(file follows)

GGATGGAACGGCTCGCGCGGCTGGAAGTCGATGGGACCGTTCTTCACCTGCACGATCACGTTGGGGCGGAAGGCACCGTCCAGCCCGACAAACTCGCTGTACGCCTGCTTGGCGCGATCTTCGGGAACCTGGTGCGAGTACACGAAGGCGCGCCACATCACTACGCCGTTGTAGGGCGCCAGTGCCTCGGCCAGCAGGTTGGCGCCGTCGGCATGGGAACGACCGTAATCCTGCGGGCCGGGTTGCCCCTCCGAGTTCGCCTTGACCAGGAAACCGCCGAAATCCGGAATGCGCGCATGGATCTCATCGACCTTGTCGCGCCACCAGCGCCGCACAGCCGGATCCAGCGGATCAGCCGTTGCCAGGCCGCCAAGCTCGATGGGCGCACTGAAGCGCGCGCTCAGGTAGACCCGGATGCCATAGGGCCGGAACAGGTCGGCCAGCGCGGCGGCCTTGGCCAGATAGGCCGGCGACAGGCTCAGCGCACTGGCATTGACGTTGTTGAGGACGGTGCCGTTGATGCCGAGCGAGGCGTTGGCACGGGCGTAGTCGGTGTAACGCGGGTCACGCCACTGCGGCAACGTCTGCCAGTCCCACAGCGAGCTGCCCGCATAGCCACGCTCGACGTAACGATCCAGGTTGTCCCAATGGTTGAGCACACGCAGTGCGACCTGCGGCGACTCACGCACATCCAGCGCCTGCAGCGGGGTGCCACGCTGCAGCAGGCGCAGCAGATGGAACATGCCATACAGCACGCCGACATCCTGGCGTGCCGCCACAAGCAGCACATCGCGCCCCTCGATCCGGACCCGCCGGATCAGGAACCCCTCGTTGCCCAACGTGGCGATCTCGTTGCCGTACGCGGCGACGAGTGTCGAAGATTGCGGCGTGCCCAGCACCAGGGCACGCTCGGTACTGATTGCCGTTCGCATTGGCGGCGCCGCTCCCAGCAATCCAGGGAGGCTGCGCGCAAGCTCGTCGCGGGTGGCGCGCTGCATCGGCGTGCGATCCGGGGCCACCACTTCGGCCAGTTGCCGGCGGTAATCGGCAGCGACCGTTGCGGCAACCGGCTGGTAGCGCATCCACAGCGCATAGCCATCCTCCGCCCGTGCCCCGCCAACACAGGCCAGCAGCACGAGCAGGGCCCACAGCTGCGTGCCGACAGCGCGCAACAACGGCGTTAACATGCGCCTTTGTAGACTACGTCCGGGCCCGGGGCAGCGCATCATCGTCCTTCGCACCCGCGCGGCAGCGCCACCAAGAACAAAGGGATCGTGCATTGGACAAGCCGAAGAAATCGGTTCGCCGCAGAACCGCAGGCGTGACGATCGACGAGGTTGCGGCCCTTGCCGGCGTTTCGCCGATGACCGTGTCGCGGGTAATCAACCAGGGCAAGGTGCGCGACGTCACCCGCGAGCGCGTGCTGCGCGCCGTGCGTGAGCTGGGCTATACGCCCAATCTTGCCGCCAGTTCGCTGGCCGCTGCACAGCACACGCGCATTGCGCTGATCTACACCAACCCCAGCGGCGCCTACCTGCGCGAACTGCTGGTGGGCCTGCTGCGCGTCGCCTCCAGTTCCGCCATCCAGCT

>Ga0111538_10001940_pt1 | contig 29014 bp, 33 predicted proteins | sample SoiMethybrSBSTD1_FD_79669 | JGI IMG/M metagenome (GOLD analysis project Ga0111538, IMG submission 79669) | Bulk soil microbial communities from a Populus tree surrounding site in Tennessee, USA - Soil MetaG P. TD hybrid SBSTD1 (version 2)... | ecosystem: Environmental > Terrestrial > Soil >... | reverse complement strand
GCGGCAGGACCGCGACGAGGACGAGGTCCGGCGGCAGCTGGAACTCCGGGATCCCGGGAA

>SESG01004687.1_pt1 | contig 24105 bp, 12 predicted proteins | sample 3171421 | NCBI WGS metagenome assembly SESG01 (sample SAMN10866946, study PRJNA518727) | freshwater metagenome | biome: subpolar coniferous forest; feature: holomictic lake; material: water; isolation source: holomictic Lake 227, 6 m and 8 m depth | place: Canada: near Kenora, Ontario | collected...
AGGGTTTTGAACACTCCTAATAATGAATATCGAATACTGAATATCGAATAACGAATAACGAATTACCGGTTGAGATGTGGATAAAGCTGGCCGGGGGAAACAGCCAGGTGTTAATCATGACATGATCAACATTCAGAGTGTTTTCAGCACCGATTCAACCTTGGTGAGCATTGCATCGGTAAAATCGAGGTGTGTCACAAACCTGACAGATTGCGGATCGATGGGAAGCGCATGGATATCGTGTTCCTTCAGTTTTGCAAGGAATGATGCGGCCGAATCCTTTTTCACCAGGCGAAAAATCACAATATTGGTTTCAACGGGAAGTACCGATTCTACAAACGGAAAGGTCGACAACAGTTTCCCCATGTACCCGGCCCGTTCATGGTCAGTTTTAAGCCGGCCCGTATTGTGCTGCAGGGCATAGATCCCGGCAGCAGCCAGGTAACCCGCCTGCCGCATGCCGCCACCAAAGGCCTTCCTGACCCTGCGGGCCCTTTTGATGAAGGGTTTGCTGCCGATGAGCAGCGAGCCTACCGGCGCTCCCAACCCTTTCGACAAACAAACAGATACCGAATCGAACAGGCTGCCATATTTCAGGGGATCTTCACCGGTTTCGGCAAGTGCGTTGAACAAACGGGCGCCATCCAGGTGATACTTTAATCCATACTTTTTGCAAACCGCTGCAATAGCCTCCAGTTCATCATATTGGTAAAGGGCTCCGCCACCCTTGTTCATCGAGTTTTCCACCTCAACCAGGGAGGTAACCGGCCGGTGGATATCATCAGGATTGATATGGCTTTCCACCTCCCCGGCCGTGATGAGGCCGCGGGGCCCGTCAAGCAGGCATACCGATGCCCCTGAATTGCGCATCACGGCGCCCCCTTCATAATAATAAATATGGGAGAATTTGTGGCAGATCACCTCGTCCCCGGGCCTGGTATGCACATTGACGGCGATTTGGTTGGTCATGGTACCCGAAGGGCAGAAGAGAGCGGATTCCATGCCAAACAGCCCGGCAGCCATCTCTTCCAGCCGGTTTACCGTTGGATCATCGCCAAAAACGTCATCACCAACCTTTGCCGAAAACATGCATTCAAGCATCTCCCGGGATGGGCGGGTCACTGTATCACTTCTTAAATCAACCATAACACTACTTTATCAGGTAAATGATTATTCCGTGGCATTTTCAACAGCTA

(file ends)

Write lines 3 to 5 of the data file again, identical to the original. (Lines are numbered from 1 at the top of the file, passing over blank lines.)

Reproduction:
GCGGCAGGACCGCGACGAGGACGAGGTCCGGCGGCAGCTGGAACTCCGGGATCCCGGGAA

>SESG01004687.1_pt1 | contig 24105 bp, 12 predicted proteins | sample 3171421 | NCBI WGS metagenome assembly SESG01 (sample SAMN10866946, study PRJNA518727) | freshwater metagenome | biome: subpolar coniferous forest; feature: holomictic lake; material: water; isolation source: holomictic Lake 227, 6 m and 8 m depth | place: Canada: near Kenora, Ontario | collected...
AGGGTTTTGAACACTCCTAATAATGAATATCGAATACTGAATATCGAATAACGAATAACGAATTACCGGTTGAGATGTGGATAAAGCTGGCCGGGGGAAACAGCCAGGTGTTAATCATGACATGATCAACATTCAGAGTGTTTTCAGCACCGATTCAACCTTGGTGAGCATTGCATCGGTAAAATCGAGGTGTGTCACAAACCTGACAGATTGCGGATCGATGGGAAGCGCATGGATATCGTGTTCCTTCAGTTTTGCAAGGAATGATGCGGCCGAATCCTTTTTCACCAGGCGAAAAATCACAATATTGGTTTCAACGGGAAGTACCGATTCTACAAACGGAAAGGTCGACAACAGTTTCCCCATGTACCCGGCCCGTTCATGGTCAGTTTTAAGCCGGCCCGTATTGTGCTGCAGGGCATAGATCCCGGCAGCAGCCAGGTAACCCGCCTGCCGCATGCCGCCACCAAAGGCCTTCCTGACCCTGCGGGCCCTTTTGATGAAGGGTTTGCTGCCGATGAGCAGCGAGCCTACCGGCGCTCCCAACCCTTTCGACAAACAAACAGATACCGAATCGAACAGGCTGCCATATTTCAGGGGATCTTCACCGGTTTCGGCAAGTGCGTTGAACAAACGGGCGCCATCCAGGTGATACTTTAATCCATACTTTTTGCAAACCGCTGCAATAGCCTCCAGTTCATCATATTGGTAAAGGGCTCCGCCACCCTTGTTCATCGAGTTTTCCACCTCAACCAGGGAGGTAACCGGCCGGTGGATATCATCAGGATTGATATGGCTTTCCACCTCCCCGGCCGTGATGAGGCCGCGGGGCCCGTCAAGCAGGCATACCGATGCCCCTGAATTGCGCATCACGGCGCCCCCTTCATAATAATAAATATGGGAGAATTTGTGGCAGATCACCTCGTCCCCGGGCCTGGTATGCACATTGACGGCGATTTGGTTGGTCATGGTACCCGAAGGGCAGAAGAGAGCGGATTCCATGCCAAACAGCCCGGCAGCCATCTCTTCCAGCCGGTTTACCGTTGGATCATCGCCAAAAACGTCATCACCAACCTTTGCCGAAAACATGCATTCAAGCATCTCCCGGGATGGGCGGGTCACTGTATCACTTCTTAAATCAACCATAACACTACTTTATCAGGTAAATGATTATTCCGTGGCATTTTCAACAGCTA